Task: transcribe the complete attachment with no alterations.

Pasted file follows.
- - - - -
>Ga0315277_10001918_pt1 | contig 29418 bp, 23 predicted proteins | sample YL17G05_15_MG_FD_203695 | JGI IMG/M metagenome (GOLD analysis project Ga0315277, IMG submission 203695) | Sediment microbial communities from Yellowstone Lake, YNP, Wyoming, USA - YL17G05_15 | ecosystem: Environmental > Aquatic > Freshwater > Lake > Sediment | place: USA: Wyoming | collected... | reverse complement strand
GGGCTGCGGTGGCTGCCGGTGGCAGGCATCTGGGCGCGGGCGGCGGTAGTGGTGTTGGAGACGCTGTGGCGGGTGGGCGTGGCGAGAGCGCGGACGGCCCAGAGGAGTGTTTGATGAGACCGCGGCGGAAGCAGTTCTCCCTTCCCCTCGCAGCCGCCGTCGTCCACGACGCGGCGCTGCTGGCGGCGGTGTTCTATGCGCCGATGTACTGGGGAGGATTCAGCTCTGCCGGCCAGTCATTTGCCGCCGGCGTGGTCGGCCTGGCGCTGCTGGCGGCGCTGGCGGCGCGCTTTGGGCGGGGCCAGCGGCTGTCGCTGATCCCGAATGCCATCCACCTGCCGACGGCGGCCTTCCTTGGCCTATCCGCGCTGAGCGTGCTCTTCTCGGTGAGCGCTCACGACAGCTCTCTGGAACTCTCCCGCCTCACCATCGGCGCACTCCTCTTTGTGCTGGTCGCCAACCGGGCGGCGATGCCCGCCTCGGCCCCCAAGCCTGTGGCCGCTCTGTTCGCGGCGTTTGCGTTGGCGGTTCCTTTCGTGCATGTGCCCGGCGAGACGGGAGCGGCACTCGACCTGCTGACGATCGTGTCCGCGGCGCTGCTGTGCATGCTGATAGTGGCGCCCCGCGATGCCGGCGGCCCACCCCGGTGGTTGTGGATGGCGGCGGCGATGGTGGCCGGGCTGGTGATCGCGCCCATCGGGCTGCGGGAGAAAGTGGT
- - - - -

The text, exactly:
>Ga0315277_10001918_pt1 | contig 29418 bp, 23 predicted proteins | sample YL17G05_15_MG_FD_203695 | JGI IMG/M metagenome (GOLD analysis project Ga0315277, IMG submission 203695) | Sediment microbial communities from Yellowstone Lake, YNP, Wyoming, USA - YL17G05_15 | ecosystem: Environmental > Aquatic > Freshwater > Lake > Sediment | place: USA: Wyoming | collected... | reverse complement strand
GGGCTGCGGTGGCTGCCGGTGGCAGGCATCTGGGCGCGGGCGGCGGTAGTGGTGTTGGAGACGCTGTGGCGGGTGGGCGTGGCGAGAGCGCGGACGGCCCAGAGGAGTGTTTGATGAGACCGCGGCGGAAGCAGTTCTCCCTTCCCCTCGCAGCCGCCGTCGTCCACGACGCGGCGCTGCTGGCGGCGGTGTTCTATGCGCCGATGTACTGGGGAGGATTCAGCTCTGCCGGCCAGTCATTTGCCGCCGGCGTGGTCGGCCTGGCGCTGCTGGCGGCGCTGGCGGCGCGCTTTGGGCGGGGCCAGCGGCTGTCGCTGATCCCGAATGCCATCCACCTGCCGACGGCGGCCTTCCTTGGCCTATCCGCGCTGAGCGTGCTCTTCTCGGTGAGCGCTCACGACAGCTCTCTGGAACTCTCCCGCCTCACCATCGGCGCACTCCTCTTTGTGCTGGTCGCCAACCGGGCGGCGATGCCCGCCTCGGCCCCCAAGCCTGTGGCCGCTCTGTTCGCGGCGTTTGCGTTGGCGGTTCCTTTCGTGCATGTGCCCGGCGAGACGGGAGCGGCACTCGACCTGCTGACGATCGTGTCCGCGGCGCTGCTGTGCATGCTGATAGTGGCGCCCCGCGATGCCGGCGGCCCACCCCGGTGGTTGTGGATGGCGGCGGCGATGGTGGCCGGGCTGGTGATCGCGCCCATCGGGCTGCGGGAGAAAGTGGT